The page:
Getting the Cover Right
The right cover image is crucial. So is the right story to go with it. By publishing weekly, Grazia has managed to turn these beautiful women's lives - both pampered and chaotic - into soap operas. As Linda Grant says: 'I am truly fascinated by whether Jennifer Aniston will ever recover from Brad Pitt. Or whether Kate Moss will ever see the truth about Pete.' (Observer March 2007)
Grazia's cover images have become instantly recognisable on the newsstands - where, incidentally, the traditional monthlies now struggle to stand out. In the early days, when the magazine was still in research, the team followed Italian Grazia's lead and used models on the covers. 'But in focus groups they bombed,' says Nicola Jeal, editor of Observer Woman, who was a consultant on the launch of Grazia. 'Then we tried beautiful air-brushed pictures of celebrities but they didn't take off either. It wasn't until we tried glossy real-life paparazzi pictures that the reaction totally changed. Women loved it.' (Observer March 2007)
This Grazia is a little older than the earlier one and the masthead Grazia overlays the head of the "celebrity" in question. Its not a very elegant solution so the one above has been the preferred re-design. This one has the classic "HOT BUYS" which many do. Seems to be an obvious answer here to the typical question of how do these magazines promote consumption!
Capitalising on "Celebrity"
Despite appearances, our obsession with celebrity is a relatively new phenomenon - mushrooming in the past 10 years, partly due to the gap left by Princess Diana and partly encouraged by the popularity of bitchy gossip sites on the internet. The selling power of a handful of A-list women is difficult to underestimate. The Grazia cover girls are a select band: so far Kate Moss has featured 12 times, Jennifer Aniston 13 times, Victoria Beckham 17 times. We can't, it seems, get enough of them. Other favourites are Angelina Jolie, Sienna Miller and Madonna. (Observer March 2007)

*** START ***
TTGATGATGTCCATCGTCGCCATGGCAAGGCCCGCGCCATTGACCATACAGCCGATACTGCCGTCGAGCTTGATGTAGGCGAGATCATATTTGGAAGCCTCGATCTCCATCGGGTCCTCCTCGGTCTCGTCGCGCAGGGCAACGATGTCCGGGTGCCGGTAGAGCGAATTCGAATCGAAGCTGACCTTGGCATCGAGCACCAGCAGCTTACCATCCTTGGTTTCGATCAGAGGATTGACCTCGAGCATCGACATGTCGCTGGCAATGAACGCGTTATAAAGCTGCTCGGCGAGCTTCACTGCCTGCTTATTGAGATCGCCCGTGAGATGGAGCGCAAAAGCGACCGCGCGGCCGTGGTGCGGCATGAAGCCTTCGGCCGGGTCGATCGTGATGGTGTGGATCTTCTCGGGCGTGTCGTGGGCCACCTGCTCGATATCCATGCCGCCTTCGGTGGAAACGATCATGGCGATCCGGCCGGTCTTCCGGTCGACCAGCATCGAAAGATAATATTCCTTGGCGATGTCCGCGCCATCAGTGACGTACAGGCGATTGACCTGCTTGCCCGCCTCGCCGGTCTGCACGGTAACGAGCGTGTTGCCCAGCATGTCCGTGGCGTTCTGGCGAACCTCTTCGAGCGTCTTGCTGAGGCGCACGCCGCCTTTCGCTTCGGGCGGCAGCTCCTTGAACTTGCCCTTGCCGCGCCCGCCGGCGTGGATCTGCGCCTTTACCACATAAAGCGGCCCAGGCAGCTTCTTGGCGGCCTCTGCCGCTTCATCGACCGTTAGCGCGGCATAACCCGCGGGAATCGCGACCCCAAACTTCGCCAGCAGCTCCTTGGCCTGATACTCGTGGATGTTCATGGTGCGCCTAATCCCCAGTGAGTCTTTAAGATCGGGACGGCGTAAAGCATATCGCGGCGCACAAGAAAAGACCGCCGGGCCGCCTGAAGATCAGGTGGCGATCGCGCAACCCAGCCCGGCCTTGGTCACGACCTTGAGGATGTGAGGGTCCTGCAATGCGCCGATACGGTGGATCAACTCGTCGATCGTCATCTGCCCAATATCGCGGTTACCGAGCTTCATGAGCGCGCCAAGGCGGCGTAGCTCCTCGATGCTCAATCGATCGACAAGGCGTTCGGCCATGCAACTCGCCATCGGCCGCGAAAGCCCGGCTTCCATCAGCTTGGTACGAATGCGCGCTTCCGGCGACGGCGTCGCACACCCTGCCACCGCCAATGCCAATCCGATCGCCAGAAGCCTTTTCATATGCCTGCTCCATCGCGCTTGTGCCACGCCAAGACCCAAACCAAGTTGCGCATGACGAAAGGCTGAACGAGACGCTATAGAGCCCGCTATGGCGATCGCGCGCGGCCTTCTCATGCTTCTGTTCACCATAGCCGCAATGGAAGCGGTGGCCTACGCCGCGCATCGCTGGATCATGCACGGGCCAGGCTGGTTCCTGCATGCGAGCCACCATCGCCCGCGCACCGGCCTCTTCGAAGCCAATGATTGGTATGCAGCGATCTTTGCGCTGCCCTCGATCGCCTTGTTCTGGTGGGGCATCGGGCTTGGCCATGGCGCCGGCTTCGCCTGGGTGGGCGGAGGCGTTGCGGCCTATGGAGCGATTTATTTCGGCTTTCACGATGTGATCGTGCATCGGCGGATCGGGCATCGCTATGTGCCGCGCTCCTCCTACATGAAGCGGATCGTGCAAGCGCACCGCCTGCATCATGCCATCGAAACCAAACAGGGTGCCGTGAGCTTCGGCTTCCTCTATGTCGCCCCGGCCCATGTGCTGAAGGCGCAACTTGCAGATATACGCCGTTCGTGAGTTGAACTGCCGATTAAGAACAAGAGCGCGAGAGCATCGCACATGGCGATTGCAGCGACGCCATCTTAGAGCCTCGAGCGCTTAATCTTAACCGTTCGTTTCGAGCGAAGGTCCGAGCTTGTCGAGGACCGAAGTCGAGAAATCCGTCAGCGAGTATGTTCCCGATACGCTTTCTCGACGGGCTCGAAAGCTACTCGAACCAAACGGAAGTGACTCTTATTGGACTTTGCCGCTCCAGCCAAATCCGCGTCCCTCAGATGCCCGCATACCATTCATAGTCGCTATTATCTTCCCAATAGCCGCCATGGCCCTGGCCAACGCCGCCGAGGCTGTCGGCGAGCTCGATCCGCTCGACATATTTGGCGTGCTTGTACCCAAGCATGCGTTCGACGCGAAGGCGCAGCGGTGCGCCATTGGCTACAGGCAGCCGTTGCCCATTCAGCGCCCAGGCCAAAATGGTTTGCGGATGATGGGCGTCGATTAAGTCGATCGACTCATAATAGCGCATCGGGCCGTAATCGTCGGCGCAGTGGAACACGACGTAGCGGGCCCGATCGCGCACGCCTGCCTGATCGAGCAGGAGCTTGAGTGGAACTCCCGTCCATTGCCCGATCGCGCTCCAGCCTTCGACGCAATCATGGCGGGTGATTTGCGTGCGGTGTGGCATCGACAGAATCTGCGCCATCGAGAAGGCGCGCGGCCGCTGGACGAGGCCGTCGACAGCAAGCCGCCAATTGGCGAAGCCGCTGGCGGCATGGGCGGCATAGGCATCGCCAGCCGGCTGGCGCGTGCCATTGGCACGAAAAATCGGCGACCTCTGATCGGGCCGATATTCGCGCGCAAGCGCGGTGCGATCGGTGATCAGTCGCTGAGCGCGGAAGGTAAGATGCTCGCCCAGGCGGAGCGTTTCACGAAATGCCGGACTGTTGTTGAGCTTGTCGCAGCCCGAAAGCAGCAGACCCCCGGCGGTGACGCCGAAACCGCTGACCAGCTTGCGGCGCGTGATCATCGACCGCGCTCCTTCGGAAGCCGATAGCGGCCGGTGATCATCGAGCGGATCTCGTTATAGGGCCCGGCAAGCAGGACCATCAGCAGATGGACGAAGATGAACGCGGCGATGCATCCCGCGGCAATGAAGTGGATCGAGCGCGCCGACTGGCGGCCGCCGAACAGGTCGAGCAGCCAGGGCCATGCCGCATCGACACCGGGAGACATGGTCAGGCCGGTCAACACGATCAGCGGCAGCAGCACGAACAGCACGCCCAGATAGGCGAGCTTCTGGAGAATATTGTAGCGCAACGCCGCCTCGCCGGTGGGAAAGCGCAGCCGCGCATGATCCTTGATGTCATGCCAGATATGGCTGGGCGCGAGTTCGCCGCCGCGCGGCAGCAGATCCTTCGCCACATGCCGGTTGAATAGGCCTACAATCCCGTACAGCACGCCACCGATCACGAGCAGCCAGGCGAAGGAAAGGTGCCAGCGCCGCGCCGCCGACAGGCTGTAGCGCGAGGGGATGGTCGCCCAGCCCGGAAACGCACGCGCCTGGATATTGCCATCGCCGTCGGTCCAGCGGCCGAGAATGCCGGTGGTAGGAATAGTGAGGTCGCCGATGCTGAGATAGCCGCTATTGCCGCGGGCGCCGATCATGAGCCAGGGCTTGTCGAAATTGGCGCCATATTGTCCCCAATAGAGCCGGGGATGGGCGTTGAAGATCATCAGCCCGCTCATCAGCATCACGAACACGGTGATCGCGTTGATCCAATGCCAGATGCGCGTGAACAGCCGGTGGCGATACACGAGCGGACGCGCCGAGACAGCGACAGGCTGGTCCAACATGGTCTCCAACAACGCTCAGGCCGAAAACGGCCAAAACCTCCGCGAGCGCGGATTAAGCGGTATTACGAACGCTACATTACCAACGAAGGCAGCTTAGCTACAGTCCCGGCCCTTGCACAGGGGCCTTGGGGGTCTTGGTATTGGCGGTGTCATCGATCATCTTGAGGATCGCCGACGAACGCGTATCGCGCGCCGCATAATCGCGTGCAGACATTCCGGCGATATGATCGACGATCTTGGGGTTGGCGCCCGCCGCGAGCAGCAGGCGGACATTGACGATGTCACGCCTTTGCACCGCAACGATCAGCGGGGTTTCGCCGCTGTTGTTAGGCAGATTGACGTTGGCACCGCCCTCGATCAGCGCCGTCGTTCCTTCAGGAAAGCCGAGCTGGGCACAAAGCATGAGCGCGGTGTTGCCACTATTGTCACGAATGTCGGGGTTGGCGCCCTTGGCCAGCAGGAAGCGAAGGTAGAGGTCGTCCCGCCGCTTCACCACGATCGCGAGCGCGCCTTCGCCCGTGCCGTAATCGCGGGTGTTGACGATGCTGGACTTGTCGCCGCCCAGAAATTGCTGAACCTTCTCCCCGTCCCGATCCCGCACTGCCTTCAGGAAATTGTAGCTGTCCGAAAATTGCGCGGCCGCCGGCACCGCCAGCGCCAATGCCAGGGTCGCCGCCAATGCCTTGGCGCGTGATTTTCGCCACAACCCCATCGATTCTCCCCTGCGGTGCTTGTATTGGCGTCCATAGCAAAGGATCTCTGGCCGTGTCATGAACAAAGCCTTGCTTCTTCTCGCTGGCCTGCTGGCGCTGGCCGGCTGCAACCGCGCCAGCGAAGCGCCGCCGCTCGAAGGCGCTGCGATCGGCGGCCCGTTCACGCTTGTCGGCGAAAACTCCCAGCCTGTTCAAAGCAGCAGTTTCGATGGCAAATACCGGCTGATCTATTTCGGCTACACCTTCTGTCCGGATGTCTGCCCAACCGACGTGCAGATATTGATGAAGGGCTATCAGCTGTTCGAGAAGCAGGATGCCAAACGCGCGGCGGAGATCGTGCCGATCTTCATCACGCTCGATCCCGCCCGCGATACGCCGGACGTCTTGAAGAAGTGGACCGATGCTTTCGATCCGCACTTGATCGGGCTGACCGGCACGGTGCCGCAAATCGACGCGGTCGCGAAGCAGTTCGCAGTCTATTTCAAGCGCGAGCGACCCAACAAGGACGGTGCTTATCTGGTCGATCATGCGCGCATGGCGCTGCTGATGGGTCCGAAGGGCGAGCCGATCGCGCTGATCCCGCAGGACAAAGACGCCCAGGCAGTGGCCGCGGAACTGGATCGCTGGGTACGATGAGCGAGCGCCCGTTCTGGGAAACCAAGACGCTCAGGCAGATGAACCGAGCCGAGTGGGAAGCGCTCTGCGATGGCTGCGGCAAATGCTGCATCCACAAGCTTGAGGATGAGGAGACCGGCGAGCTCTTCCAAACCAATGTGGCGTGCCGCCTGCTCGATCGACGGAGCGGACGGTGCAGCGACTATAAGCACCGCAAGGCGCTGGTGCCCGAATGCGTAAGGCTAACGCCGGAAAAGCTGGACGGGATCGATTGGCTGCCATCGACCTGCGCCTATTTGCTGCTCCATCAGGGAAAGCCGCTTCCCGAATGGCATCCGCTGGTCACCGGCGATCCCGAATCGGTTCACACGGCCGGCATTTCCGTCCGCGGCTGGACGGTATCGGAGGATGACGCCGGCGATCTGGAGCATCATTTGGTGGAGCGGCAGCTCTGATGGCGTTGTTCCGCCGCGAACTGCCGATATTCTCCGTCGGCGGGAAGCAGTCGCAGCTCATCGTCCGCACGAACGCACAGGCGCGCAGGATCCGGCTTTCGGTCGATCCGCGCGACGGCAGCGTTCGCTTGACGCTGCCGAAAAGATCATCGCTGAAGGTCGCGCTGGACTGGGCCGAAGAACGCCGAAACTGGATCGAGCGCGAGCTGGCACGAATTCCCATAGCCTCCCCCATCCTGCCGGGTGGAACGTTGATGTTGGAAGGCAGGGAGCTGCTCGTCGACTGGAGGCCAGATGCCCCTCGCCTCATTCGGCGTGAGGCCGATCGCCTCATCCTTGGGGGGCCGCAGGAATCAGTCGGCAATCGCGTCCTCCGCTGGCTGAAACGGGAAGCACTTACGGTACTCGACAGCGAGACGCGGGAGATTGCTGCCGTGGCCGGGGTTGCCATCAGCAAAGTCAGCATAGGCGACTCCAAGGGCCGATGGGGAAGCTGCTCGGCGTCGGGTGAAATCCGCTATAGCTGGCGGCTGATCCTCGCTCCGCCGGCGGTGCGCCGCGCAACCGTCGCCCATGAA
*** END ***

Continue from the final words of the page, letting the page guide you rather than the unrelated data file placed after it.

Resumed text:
(Sounds like a lack of "celebrities" to me :-). Anybody wishing to apply for the position of "Celebrity" can get career advice from the Celebrity Plus Training Agency [This is a full equal opportunities agency but intellectuals need not apply]
Fashionistas are Afficionados
Stores like Topshop change their stock every week and, unlike the monthly magazines, Grazia is able to keep up with the turnaround.
Tania Littlehales is the PR for Marks & Spencer. 'Our designers definitely have Grazia and Grazia's readers in mind,' she says. Last season a navy-blue trapeze-style mac which was featured in the pages immediately sold out. 'Our designers can translate looks on the catwalk to the shop so quickly these days. We call it "fast fashion". We even hold back some of our budget specifically so we can respond quickly to new trends. Fashion is quicker and a weekly magazine like Grazia can cover that.' (Observer March 2007)
Can the monthly magazines compete? (Do we care ?)
Sally O'Sullivan... thinks there's still room for both. 'There are still some fantastic magazines out there. The magazine audience in this country is huge and we produce the best in the world. A woman will very happily buy Grazia as well as her favourite monthly, be it Vogue or Marie Claire. A monthly gives you a totally different experience.' (Observer March 2007)